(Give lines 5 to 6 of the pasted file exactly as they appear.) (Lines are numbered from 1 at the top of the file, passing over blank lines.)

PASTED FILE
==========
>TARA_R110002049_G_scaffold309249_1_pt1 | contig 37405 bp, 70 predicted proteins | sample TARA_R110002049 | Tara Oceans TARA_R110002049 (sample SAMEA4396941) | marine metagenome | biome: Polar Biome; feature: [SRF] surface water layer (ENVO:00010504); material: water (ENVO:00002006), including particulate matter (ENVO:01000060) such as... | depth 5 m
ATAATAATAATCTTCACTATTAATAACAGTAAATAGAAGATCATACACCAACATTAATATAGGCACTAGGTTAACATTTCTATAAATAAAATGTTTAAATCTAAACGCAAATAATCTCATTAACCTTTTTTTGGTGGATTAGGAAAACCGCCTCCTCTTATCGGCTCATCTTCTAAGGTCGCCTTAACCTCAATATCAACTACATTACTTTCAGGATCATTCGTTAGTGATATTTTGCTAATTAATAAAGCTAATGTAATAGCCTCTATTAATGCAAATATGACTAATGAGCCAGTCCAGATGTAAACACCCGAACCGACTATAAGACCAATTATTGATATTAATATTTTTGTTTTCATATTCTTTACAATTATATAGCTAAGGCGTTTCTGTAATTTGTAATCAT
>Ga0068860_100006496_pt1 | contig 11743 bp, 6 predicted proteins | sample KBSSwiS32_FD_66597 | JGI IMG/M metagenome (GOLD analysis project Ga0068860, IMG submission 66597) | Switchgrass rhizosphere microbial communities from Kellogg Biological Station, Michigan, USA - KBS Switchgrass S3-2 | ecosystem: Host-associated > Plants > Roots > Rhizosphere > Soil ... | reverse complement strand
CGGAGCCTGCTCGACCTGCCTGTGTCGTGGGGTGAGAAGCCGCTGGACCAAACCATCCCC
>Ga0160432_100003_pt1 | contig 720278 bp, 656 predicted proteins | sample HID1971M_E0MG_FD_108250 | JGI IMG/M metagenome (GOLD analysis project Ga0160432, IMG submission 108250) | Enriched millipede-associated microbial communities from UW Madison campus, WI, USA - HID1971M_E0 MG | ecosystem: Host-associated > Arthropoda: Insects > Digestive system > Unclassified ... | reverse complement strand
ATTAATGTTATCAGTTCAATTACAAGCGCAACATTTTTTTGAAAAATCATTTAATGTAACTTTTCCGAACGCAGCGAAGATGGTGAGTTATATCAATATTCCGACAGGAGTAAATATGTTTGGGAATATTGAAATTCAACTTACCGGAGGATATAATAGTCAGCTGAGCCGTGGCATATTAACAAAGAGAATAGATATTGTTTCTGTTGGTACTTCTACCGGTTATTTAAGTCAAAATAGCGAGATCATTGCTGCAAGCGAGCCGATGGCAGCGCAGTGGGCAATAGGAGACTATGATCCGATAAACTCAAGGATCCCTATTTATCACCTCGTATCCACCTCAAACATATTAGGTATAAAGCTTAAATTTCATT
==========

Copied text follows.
>Ga0160432_100003_pt1 | contig 720278 bp, 656 predicted proteins | sample HID1971M_E0MG_FD_108250 | JGI IMG/M metagenome (GOLD analysis project Ga0160432, IMG submission 108250) | Enriched millipede-associated microbial communities from UW Madison campus, WI, USA - HID1971M_E0 MG | ecosystem: Host-associated > Arthropoda: Insects > Digestive system > Unclassified ... | reverse complement strand
ATTAATGTTATCAGTTCAATTACAAGCGCAACATTTTTTTGAAAAATCATTTAATGTAACTTTTCCGAACGCAGCGAAGATGGTGAGTTATATCAATATTCCGACAGGAGTAAATATGTTTGGGAATATTGAAATTCAACTTACCGGAGGATATAATAGTCAGCTGAGCCGTGGCATATTAACAAAGAGAATAGATATTGTTTCTGTTGGTACTTCTACCGGTTATTTAAGTCAAAATAGCGAGATCATTGCTGCAAGCGAGCCGATGGCAGCGCAGTGGGCAATAGGAGACTATGATCCGATAAACTCAAGGATCCCTATTTATCACCTCGTATCCACCTCAAACATATTAGGTATAAAGCTTAAATTTCATT